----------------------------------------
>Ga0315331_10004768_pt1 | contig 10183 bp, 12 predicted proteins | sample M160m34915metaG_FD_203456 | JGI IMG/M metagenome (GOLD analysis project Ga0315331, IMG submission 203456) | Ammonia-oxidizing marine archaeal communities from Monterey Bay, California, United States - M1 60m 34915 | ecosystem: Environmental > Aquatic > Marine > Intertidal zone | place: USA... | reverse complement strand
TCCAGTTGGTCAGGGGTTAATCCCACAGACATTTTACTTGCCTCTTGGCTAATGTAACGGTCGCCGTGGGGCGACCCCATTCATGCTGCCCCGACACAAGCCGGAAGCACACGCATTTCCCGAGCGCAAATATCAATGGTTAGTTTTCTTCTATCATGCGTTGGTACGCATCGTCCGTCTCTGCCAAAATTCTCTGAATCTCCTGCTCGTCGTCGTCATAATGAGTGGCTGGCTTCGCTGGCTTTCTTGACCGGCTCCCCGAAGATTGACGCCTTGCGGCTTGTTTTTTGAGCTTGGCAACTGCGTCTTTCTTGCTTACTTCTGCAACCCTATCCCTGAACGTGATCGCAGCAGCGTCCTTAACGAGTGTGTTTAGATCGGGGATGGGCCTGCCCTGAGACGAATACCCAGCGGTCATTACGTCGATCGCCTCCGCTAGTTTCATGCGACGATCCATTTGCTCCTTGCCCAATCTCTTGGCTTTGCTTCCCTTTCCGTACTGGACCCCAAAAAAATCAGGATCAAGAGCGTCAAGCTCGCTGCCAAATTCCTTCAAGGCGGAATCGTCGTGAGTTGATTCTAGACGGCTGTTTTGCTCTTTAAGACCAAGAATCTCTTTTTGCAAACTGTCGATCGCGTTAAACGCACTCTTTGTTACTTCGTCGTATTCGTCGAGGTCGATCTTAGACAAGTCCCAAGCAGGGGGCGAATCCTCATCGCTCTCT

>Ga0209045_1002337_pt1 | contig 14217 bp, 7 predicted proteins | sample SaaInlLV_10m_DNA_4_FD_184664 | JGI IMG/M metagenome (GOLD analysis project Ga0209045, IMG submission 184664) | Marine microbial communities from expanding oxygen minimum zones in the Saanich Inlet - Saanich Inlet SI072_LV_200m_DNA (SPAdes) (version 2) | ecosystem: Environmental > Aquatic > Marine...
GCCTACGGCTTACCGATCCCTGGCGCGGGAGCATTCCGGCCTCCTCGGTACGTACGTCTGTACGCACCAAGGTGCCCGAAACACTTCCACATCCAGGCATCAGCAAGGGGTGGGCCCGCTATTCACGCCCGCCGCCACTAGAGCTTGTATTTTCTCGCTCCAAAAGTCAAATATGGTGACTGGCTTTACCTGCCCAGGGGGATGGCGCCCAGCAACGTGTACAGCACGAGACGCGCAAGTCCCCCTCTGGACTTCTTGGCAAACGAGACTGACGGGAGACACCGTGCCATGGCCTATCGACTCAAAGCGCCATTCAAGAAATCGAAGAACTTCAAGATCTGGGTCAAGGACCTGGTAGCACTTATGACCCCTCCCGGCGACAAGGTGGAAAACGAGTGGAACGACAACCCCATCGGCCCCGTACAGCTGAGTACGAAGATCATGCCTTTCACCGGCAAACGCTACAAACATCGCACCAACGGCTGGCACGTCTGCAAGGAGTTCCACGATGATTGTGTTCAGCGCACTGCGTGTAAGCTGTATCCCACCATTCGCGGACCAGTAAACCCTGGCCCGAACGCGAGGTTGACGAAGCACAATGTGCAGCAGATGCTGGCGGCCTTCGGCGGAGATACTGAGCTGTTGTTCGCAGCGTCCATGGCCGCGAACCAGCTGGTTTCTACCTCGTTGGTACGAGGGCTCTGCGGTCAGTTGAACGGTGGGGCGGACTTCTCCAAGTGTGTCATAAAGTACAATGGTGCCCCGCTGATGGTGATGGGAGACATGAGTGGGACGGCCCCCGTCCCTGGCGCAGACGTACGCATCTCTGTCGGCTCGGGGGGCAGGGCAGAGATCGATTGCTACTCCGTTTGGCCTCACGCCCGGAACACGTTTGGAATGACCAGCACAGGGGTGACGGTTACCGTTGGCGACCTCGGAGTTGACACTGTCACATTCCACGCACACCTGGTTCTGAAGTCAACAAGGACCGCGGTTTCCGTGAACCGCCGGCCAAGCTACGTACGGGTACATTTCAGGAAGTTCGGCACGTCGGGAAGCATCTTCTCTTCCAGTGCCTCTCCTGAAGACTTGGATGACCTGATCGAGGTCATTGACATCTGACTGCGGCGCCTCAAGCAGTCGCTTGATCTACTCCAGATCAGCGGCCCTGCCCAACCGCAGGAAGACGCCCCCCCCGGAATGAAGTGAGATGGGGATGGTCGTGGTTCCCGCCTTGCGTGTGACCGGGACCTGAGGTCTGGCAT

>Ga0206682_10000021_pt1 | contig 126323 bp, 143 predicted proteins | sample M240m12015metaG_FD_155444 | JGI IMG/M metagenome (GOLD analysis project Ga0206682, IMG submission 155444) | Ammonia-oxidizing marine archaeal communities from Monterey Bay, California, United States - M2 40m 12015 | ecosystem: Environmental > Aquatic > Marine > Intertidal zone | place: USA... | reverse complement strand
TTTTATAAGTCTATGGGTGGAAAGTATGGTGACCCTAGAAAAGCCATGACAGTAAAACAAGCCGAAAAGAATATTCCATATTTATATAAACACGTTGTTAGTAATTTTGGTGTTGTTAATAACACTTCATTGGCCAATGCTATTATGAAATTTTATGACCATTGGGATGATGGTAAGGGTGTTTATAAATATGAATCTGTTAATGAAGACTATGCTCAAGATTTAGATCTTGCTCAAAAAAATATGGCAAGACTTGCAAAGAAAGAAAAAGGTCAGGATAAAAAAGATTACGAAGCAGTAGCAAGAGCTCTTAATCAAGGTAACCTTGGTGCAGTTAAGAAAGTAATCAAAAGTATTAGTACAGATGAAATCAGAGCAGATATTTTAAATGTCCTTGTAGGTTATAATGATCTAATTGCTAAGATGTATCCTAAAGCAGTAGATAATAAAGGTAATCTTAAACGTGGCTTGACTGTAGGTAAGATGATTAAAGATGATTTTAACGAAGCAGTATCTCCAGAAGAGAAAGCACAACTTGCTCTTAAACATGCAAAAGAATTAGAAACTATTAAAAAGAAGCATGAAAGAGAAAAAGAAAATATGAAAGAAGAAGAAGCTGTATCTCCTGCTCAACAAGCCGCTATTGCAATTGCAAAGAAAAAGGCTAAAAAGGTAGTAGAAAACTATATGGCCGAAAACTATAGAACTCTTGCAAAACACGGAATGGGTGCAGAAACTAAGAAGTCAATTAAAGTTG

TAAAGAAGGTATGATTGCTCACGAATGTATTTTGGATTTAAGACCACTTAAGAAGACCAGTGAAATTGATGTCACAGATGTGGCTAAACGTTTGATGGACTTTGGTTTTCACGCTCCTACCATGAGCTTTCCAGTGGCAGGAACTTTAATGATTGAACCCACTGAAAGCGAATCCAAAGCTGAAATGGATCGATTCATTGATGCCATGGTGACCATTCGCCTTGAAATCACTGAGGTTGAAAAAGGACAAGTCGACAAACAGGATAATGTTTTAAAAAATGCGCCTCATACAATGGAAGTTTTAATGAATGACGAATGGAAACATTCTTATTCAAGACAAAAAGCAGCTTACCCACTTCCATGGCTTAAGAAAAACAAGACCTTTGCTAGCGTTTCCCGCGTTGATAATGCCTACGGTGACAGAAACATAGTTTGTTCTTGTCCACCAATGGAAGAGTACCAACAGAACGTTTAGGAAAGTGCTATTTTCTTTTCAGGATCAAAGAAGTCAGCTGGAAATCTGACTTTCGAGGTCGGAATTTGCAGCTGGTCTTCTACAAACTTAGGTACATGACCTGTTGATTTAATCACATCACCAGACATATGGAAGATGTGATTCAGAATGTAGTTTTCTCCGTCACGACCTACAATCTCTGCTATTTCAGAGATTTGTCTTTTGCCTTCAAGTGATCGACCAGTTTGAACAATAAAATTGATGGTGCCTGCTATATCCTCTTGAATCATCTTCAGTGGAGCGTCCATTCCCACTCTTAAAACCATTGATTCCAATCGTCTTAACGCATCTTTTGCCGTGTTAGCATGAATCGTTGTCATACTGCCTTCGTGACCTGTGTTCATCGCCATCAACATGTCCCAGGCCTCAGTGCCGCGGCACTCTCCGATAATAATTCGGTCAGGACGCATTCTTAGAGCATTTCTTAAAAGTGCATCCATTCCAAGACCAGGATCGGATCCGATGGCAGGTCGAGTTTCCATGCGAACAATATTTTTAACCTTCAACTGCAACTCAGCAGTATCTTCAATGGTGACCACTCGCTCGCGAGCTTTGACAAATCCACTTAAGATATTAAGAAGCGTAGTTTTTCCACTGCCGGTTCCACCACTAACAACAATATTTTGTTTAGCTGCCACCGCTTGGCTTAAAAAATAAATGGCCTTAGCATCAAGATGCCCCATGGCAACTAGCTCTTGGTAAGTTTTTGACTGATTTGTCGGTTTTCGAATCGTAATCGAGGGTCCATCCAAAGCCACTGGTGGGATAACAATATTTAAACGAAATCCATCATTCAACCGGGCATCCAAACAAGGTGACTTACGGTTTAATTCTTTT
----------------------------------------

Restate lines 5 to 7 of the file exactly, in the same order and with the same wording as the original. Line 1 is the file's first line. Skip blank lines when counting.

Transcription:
>Ga0206682_10000021_pt1 | contig 126323 bp, 143 predicted proteins | sample M240m12015metaG_FD_155444 | JGI IMG/M metagenome (GOLD analysis project Ga0206682, IMG submission 155444) | Ammonia-oxidizing marine archaeal communities from Monterey Bay, California, United States - M2 40m 12015 | ecosystem: Environmental > Aquatic > Marine > Intertidal zone | place: USA... | reverse complement strand
TTTTATAAGTCTATGGGTGGAAAGTATGGTGACCCTAGAAAAGCCATGACAGTAAAACAAGCCGAAAAGAATATTCCATATTTATATAAACACGTTGTTAGTAATTTTGGTGTTGTTAATAACACTTCATTGGCCAATGCTATTATGAAATTTTATGACCATTGGGATGATGGTAAGGGTGTTTATAAATATGAATCTGTTAATGAAGACTATGCTCAAGATTTAGATCTTGCTCAAAAAAATATGGCAAGACTTGCAAAGAAAGAAAAAGGTCAGGATAAAAAAGATTACGAAGCAGTAGCAAGAGCTCTTAATCAAGGTAACCTTGGTGCAGTTAAGAAAGTAATCAAAAGTATTAGTACAGATGAAATCAGAGCAGATATTTTAAATGTCCTTGTAGGTTATAATGATCTAATTGCTAAGATGTATCCTAAAGCAGTAGATAATAAAGGTAATCTTAAACGTGGCTTGACTGTAGGTAAGATGATTAAAGATGATTTTAACGAAGCAGTATCTCCAGAAGAGAAAGCACAACTTGCTCTTAAACATGCAAAAGAATTAGAAACTATTAAAAAGAAGCATGAAAGAGAAAAAGAAAATATGAAAGAAGAAGAAGCTGTATCTCCTGCTCAACAAGCCGCTATTGCAATTGCAAAGAAAAAGGCTAAAAAGGTAGTAGAAAACTATATGGCCGAAAACTATAGAACTCTTGCAAAACACGGAATGGGTGCAGAAACTAAGAAGTCAATTAAAGTTG

TAAAGAAGGTATGATTGCTCACGAATGTATTTTGGATTTAAGACCACTTAAGAAGACCAGTGAAATTGATGTCACAGATGTGGCTAAACGTTTGATGGACTTTGGTTTTCACGCTCCTACCATGAGCTTTCCAGTGGCAGGAACTTTAATGATTGAACCCACTGAAAGCGAATCCAAAGCTGAAATGGATCGATTCATTGATGCCATGGTGACCATTCGCCTTGAAATCACTGAGGTTGAAAAAGGACAAGTCGACAAACAGGATAATGTTTTAAAAAATGCGCCTCATACAATGGAAGTTTTAATGAATGACGAATGGAAACATTCTTATTCAAGACAAAAAGCAGCTTACCCACTTCCATGGCTTAAGAAAAACAAGACCTTTGCTAGCGTTTCCCGCGTTGATAATGCCTACGGTGACAGAAACATAGTTTGTTCTTGTCCACCAATGGAAGAGTACCAACAGAACGTTTAGGAAAGTGCTATTTTCTTTTCAGGATCAAAGAAGTCAGCTGGAAATCTGACTTTCGAGGTCGGAATTTGCAGCTGGTCTTCTACAAACTTAGGTACATGACCTGTTGATTTAATCACATCACCAGACATATGGAAGATGTGATTCAGAATGTAGTTTTCTCCGTCACGACCTACAATCTCTGCTATTTCAGAGATTTGTCTTTTGCCTTCAAGTGATCGACCAGTTTGAACAATAAAATTGATGGTGCCTGCTATATCCTCTTGAATCATCTTCAGTGGAGCGTCCATTCCCACTCTTAAAACCATTGATTCCAATCGTCTTAACGCATCTTTTGCCGTGTTAGCATGAATCGTTGTCATACTGCCTTCGTGACCTGTGTTCATCGCCATCAACATGTCCCAGGCCTCAGTGCCGCGGCACTCTCCGATAATAATTCGGTCAGGACGCATTCTTAGAGCATTTCTTAAAAGTGCATCCATTCCAAGACCAGGATCGGATCCGATGGCAGGTCGAGTTTCCATGCGAACAATATTTTTAACCTTCAACTGCAACTCAGCAGTATCTTCAATGGTGACCACTCGCTCGCGAGCTTTGACAAATCCACTTAAGATATTAAGAAGCGTAGTTTTTCCACTGCCGGTTCCACCACTAACAACAATATTTTGTTTAGCTGCCACCGCTTGGCTTAAAAAATAAATGGCCTTAGCATCAAGATGCCCCATGGCAACTAGCTCTTGGTAAGTTTTTGACTGATTTGTCGGTTTTCGAATCGTAATCGAGGGTCCATCCAAAGCCACTGGTGGGATAACAATATTTAAACGAAATCCATCATTCAACCGGGCATCCAAACAAGGTGACTTACGGTTTAATTCTTTT